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    April 1, 2011

    Together Everyone Achieves More

    Whenever we break a huddle, we do so with the entire squad yelling one word, "Team." Too often we do so without thinking about what the word means, and why we say it. Tuesday night, I happened to catch the late, great John Wooden on CPTV at nine o'clock. I was riveted to him describing his pyramid of success in John Wooden: Values, Victory, and Peace of Mind. One of the blocks in his timeless life skills - teaching tool is entitled Team Spirit, and it got me thinking about our team and how we can become a better unit over the days and weeks to come.

    We have shown signs of reaching our potential over the past week. We played well for three games of our last four, and the results have followed with three wins in all three of those games. Yet, we still don't quite have everything clicking as a team. I know if we rededicate ourselves to what the word "team" really means, we'll have a better chance of reaching our collective potential.

    I've always felt that being a part of a team means to be part of something larger, more special than oneself. Coach Wooden defined team spirit as "an eagerness to sacrifice personal interests or glory for the welfare of all - the team comes first." He elaborated in the show that after years, he substituted the word eagerness for willingness to better reflect desire and action on the part of the individual rather than passivity.

    While all coaches long to be as eloquent as Coach Wooden, just as Charlie Brown tries to kick the football with Lucy holding, it is a fruitless endeavor. He was one of a kind. Yet, all coaches would be foolish not to use the lessons he imparted - as they remain right as rain.

    Many high school players initially get noticed by college coaches evaluating during the summer months on recruiting trips. The young men often play on teams that are constructed mainly for the purpose of being recruited or scouted, not necessarily to win championships, or as Coach Wooden implores, for the welfare of all. An investment in the team is not exactly the first priority. Often the investment is made in oneself for exposure. Fewer and fewer elite high school players play on their hometown Legion or Babe Ruth teams. They showcase, or join a traveling team that is assembled to appeal to scouts, and those offering scholarships. It is not the players' fault that the meaning of the word "team" might be lost on them. When they pitch two innings in order for the next kid in the pen to get exposure to the radar guns behind the backstop, or they get two at-bats in a two-hour time-limit game (regardless of score), the team concept is difficult to comprehend. College coaches perpetuate the problem by attending those kinds of events (we're damned if we do and damned if we don't). The trick is finding the young men who are eager to sacrifice personal interests and glory for the welfare of their team. We have enough guys on our team that are made of that eagerness.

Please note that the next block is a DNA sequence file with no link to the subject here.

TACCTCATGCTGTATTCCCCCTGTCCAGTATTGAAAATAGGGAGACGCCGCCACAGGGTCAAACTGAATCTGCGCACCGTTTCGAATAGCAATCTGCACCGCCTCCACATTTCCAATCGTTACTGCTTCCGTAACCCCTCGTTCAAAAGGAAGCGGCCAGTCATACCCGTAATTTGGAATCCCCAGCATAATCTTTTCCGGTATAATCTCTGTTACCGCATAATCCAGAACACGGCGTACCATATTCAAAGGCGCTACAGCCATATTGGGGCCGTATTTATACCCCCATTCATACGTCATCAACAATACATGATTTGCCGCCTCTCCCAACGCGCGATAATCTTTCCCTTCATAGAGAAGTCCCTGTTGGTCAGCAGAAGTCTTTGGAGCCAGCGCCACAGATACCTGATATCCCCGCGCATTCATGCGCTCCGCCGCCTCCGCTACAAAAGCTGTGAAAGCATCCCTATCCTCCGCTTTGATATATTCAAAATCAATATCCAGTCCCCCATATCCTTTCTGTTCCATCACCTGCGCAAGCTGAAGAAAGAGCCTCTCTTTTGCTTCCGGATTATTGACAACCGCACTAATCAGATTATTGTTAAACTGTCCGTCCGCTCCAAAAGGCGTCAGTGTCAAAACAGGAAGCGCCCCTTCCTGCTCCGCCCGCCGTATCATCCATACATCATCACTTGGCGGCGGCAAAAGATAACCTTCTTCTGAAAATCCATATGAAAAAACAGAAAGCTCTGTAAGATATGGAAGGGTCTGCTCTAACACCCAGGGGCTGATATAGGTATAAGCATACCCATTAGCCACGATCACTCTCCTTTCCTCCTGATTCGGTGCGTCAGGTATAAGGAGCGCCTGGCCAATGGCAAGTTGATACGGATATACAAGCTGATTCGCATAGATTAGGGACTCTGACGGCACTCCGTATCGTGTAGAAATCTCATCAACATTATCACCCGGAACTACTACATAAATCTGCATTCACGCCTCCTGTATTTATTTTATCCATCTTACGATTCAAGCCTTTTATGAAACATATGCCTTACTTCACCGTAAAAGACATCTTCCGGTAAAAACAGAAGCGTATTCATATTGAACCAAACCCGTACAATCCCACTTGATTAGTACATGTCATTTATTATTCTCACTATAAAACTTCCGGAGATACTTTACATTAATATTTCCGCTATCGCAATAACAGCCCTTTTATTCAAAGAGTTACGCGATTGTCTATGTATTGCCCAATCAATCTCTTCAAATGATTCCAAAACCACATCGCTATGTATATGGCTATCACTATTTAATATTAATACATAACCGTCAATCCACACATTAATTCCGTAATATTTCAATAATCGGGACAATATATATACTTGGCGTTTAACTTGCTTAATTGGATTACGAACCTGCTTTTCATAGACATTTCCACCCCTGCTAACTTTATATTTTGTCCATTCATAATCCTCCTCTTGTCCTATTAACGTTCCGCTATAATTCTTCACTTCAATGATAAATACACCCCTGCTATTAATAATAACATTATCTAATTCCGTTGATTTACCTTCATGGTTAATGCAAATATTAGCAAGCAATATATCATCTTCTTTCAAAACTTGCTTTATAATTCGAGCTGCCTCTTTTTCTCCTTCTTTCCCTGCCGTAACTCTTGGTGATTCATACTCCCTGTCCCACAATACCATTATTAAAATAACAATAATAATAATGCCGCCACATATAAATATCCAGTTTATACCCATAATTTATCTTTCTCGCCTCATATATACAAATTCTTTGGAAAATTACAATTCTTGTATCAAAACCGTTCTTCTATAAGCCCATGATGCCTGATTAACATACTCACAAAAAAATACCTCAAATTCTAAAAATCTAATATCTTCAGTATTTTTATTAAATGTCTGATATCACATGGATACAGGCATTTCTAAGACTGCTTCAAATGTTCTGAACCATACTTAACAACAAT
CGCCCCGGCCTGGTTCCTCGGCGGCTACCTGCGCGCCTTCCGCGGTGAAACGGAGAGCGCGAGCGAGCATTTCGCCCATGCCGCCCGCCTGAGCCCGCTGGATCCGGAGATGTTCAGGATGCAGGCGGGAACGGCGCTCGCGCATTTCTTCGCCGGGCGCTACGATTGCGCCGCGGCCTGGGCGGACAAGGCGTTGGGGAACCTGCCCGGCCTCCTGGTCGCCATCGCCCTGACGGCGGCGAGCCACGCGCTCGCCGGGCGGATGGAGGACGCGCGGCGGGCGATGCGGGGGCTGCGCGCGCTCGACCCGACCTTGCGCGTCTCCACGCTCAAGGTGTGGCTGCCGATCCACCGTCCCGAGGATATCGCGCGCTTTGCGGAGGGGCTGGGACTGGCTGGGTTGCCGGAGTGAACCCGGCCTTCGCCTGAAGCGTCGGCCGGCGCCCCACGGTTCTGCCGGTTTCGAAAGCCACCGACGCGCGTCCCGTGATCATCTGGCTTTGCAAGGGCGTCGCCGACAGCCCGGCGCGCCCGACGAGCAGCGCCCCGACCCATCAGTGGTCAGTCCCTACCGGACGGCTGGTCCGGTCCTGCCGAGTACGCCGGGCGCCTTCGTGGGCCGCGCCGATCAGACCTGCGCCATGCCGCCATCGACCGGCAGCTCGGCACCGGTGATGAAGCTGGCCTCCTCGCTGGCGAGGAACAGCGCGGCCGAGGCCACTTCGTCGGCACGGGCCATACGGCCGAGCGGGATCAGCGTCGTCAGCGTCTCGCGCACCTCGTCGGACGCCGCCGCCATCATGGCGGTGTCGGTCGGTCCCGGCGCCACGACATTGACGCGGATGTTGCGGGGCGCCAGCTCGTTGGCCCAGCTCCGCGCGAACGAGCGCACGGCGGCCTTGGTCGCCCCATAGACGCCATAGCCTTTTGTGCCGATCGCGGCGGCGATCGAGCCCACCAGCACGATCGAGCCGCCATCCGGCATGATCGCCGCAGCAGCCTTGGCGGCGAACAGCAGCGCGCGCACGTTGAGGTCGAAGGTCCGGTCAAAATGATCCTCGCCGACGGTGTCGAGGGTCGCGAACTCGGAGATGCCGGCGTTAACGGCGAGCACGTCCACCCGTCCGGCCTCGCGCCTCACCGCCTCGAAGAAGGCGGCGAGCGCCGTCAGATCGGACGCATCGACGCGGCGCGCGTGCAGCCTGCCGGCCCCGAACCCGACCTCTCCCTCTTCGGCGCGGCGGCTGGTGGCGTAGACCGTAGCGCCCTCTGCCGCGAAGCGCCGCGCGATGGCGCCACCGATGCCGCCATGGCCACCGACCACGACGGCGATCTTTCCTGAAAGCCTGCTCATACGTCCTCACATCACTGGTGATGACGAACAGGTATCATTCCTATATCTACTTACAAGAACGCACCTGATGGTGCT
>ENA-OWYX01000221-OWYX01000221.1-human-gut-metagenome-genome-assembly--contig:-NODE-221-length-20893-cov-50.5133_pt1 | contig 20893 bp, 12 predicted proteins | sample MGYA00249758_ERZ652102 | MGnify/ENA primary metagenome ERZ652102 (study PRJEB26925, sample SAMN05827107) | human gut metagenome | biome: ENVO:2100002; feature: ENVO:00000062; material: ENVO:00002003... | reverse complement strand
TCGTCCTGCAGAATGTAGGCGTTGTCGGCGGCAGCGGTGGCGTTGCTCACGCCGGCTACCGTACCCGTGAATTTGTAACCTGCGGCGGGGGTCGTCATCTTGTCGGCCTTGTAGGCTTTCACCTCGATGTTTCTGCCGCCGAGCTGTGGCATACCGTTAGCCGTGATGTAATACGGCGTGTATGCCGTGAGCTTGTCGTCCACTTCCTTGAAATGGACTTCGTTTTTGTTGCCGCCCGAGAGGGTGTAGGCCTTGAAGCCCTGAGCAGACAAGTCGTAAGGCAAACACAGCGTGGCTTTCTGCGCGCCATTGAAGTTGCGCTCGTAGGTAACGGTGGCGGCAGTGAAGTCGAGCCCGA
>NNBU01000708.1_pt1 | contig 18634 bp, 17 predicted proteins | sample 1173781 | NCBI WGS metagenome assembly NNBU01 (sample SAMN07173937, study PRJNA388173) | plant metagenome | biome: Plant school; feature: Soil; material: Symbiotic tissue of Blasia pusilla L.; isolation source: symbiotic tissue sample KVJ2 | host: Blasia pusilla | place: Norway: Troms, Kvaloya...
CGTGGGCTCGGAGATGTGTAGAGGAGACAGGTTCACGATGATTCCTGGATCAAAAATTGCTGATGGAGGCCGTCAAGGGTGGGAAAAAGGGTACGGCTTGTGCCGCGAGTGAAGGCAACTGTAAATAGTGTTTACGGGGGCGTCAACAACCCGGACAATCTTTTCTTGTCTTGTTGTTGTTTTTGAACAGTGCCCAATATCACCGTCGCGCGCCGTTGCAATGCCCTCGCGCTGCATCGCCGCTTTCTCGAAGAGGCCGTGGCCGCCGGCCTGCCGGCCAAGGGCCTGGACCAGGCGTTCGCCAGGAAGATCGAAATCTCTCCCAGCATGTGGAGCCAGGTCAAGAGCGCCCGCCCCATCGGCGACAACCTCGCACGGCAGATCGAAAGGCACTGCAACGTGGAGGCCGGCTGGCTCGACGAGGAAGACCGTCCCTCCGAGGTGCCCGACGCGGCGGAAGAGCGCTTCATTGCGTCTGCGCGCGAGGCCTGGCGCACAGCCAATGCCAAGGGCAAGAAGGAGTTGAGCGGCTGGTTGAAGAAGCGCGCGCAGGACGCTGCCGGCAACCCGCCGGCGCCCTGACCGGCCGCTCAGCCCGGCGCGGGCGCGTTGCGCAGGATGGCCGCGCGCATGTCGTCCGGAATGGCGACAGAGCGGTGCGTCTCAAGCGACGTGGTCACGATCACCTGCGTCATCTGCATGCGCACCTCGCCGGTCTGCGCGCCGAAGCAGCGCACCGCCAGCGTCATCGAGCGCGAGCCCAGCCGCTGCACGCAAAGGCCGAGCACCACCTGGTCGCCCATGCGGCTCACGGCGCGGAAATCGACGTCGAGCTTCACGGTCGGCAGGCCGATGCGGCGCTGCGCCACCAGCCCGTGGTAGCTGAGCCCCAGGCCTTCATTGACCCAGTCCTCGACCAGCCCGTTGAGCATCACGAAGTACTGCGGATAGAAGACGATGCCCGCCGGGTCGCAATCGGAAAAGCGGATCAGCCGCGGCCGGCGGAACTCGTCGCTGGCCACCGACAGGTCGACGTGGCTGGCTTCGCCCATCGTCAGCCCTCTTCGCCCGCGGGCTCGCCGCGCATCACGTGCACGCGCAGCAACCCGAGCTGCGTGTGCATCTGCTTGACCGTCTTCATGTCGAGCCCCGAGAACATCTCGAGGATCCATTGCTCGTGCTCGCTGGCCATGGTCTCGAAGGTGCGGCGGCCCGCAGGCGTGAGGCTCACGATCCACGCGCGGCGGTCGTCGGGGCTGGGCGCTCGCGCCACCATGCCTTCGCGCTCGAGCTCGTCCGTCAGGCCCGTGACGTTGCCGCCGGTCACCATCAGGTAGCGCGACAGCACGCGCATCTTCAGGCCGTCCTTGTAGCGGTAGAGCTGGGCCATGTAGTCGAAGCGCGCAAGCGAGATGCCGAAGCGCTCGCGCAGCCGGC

Our first teams are our families, and so many of our guys come from really good families. I love when those families encourage their kids not just to play on teams, but also to have jobs in high school. I learned so much from shoveling neighborhood driveways with my brothers, delivering newspapers for the Journal Inquirer, washing dishes at Tasty Chick, working in a factory, and clerking at a Fotomat (remember those?) before college. In part, I was relied on to do a job to make a larger entity better, and I relied on others to make my job easier and better. I've always been eager to get to work (even when I sat in the Fotomat hut at the bottom of an icy hill with one yellow concrete pole protecting me from oncoming traffic at the Kmart plaza in Vernon). The lessons in team spirit those early work experiences provided were humbling and heartening at the same time.

    Unfortunately, the dividends that come from being part of a team often don't show up until after we've left the team behind. So many of our former players return to campus or meet up with us on the road. They all have one thing in common. To a man, they all say, "Make sure the guys know how special their time together is. They won't know how much they have in common and how great it all is until it is over."

    This year alone, we've been visited by dozens of former Huskies. On Tuesday, Mike Galati '98, Cy Hess '02, and Clarke Caudill '00, all came out to see us win against the Hartford Hawks. Tim Norton'06, stopped by our practice in Florida. Dale Brannon '06, Ted Garry '07, and Pete Walker '90, all saw us play in Dunedin and Clearwater. Doug King '65, brought his grandson to the San Diego State game, and Nate Goldberg '52, visited us in San Diego and Irvine with his family. Trent DeLazzer '10, and Gordon Stevens '08, checked in on the Left Coast as well. Billy Eppler's '97, mom made a special trip to see us at USD. Ron Romaniello '70, and his wife Linda saw us in Charleston along with Mark Ihlenburg (former Husky, and son of former Husky All-American John, '73). There have been Dave Ford '85, Matt Burnett '10, and Pat Mahoney '06, sightings at JOC this season too. The original versions of Jim Penders '65, Doug Elliot '82, and Pat Butler '91, have also taken in games this year from Corpus Christi to Storrs.